I decided to have a go at blogging in May 2015 after feeling the need to find a new hobby and do something creative. I always loved writing when I was younger and also loved taking pictures. But sometimes your hobbies can get pushed to one side as you get caught up in the rat race of life such as commuting and working. I love vintage and the glamour of hair and makeup so taking inspiration from other bloggers and pin-ups I admire such as Miss Victory Violet and Cherry Dollface, I decided to have a go at doing something similar myself. I love meeting new people through doing what I do, and I have met so many amazing and inspiring women. One of the most challenging aspects I find is trying to get to all the vintage events! Unfortunately it is not possible to attend every one although I would love to.
You’re doing some great work on various anti-bullying and body positivity campaigns – what drew you to Choose Real and Pin-Up’s Against Bullying?
I came across both campaigns on Instagram. Instagram is fabulous because you can search such a wide variety of hashtags to find something that relates to you or what you are looking for. I had been in contact with the founder of Pin-up’s Against Bullying [Mrs T Marie] after I mentioned them in a US radio interview I did with Love Liberty and Lipgloss over the summer where I discussed my blog, body shaming and aspects of bullying. Both campaigns encourage girls and women to love and be proud of themselves. They also educate, empower and inspire girls and women that they are just enough as they are. The hashtag of ChooseReal Campaign is #morethanenough and I think that is such a powerful statement. I am Global Ambassador and England Chapter Advocate for Pin-up’s Against Bullying and an Advocate for ChooseReal Campaign. I am also Global Ambassador for Dames For Dreams, which is partnered with Pin-Up’s Against Bullying. Dames for Dreams are also dedicated to helping to build positive self esteem in girls and women. You can find out more about each organisation via their websites – www.pinupsagainstbullying.com/ www.damesfordreams.org/ www.chooserealcampaign.com/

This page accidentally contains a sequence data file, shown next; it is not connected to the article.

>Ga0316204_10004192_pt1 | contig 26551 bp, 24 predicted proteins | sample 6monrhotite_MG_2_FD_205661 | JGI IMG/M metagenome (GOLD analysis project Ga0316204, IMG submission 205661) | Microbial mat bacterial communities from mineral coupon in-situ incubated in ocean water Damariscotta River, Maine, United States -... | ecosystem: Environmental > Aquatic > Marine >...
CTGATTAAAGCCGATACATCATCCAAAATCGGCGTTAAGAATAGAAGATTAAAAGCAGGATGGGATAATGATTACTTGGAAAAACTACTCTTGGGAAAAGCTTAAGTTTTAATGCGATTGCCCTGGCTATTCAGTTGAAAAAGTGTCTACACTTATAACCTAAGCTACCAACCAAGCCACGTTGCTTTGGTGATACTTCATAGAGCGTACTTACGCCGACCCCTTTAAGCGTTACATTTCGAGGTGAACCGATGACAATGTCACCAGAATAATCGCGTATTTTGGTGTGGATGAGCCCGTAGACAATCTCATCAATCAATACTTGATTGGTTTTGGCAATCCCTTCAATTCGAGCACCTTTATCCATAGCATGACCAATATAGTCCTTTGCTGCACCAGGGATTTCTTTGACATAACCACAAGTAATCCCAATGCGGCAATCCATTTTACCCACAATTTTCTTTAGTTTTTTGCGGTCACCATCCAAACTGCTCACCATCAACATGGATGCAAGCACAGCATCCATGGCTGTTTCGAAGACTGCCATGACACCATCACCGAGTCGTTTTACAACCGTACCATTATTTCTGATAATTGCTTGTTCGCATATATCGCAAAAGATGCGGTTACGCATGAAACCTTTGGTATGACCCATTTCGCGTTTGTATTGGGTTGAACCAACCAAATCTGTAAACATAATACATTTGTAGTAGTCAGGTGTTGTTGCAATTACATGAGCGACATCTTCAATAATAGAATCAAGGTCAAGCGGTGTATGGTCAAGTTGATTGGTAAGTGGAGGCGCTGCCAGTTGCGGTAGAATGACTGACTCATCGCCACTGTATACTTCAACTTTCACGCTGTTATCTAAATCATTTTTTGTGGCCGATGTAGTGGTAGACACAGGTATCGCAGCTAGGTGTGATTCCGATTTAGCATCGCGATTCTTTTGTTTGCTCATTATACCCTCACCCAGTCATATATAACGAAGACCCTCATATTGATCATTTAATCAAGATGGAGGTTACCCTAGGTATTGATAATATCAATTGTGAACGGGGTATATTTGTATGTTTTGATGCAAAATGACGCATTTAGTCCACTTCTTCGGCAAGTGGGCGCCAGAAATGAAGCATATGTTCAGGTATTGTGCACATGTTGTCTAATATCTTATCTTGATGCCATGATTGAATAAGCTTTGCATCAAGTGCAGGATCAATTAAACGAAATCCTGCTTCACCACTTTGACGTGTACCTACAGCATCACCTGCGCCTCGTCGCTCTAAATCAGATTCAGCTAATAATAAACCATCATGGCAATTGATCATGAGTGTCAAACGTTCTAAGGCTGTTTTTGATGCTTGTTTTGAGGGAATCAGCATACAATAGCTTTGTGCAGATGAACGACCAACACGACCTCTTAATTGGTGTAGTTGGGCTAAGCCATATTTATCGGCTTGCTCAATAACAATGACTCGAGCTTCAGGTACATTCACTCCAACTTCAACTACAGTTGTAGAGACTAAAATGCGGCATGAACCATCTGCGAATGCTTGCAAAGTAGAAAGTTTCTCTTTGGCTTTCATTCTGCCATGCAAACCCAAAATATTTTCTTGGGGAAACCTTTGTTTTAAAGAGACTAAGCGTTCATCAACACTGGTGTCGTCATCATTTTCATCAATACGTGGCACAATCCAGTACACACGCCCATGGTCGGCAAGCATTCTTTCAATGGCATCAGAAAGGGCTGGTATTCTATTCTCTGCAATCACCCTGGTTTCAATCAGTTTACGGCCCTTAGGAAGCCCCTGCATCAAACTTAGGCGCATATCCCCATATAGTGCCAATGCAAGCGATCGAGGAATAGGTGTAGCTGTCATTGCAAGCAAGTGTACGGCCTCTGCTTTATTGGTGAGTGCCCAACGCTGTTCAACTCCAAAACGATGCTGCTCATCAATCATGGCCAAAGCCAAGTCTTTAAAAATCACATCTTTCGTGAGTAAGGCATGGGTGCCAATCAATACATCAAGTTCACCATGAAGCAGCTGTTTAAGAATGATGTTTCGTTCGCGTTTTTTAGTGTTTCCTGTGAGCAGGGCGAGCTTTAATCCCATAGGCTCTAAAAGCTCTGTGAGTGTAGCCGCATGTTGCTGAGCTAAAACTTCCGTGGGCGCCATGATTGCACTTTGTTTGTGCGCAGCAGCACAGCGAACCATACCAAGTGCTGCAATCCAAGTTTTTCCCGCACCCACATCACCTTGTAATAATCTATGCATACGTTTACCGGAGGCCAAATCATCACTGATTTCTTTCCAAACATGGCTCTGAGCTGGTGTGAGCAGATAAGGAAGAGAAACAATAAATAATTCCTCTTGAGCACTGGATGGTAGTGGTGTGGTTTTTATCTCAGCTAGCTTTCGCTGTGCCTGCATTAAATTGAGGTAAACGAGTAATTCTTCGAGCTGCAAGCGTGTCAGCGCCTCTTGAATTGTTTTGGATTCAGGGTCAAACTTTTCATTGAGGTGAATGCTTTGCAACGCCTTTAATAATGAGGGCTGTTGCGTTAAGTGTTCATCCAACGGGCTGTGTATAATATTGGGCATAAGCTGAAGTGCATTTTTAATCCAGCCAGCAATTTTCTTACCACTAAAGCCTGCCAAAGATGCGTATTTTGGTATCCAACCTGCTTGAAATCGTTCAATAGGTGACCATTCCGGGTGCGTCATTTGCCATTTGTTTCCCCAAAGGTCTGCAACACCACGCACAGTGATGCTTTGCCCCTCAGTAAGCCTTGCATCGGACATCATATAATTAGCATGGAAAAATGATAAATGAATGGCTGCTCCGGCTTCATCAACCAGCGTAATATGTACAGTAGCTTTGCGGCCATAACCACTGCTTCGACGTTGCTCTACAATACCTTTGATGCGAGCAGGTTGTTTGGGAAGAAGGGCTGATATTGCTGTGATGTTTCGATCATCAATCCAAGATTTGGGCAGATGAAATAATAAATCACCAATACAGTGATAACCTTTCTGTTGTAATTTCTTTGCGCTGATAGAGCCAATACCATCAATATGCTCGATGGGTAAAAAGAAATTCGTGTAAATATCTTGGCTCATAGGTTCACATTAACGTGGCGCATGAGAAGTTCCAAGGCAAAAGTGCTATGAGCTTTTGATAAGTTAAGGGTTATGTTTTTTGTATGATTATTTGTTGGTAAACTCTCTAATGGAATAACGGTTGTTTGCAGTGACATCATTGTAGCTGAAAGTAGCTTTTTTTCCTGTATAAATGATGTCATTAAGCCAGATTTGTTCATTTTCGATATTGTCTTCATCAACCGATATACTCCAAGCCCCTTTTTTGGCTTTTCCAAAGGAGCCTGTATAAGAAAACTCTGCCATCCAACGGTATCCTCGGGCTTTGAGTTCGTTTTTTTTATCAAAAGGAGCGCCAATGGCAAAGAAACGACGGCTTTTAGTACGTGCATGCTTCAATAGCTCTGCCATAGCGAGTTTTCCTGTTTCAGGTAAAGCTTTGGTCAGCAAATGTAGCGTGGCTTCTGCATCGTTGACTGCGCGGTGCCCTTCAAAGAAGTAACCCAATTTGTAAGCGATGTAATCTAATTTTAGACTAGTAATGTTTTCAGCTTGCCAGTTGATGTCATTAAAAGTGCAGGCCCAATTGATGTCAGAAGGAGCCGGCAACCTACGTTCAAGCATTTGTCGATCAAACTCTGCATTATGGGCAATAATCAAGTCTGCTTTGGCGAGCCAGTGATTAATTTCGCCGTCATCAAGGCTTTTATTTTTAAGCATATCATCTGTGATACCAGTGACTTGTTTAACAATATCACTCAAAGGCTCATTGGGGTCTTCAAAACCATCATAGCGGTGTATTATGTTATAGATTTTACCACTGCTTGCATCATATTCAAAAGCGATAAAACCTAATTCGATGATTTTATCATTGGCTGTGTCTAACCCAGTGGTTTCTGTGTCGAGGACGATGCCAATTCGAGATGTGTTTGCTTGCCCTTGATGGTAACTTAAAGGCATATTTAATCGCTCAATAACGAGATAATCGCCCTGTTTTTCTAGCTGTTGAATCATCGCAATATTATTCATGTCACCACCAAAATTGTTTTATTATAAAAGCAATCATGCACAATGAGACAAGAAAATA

I’ve noticed that the vintage/pin-up scene is generally very supportive and inclusive, particularly when it comes to body positivity. Are like-minded people naturally drawn towards it, or is it something about the community that encourages us to empower each other?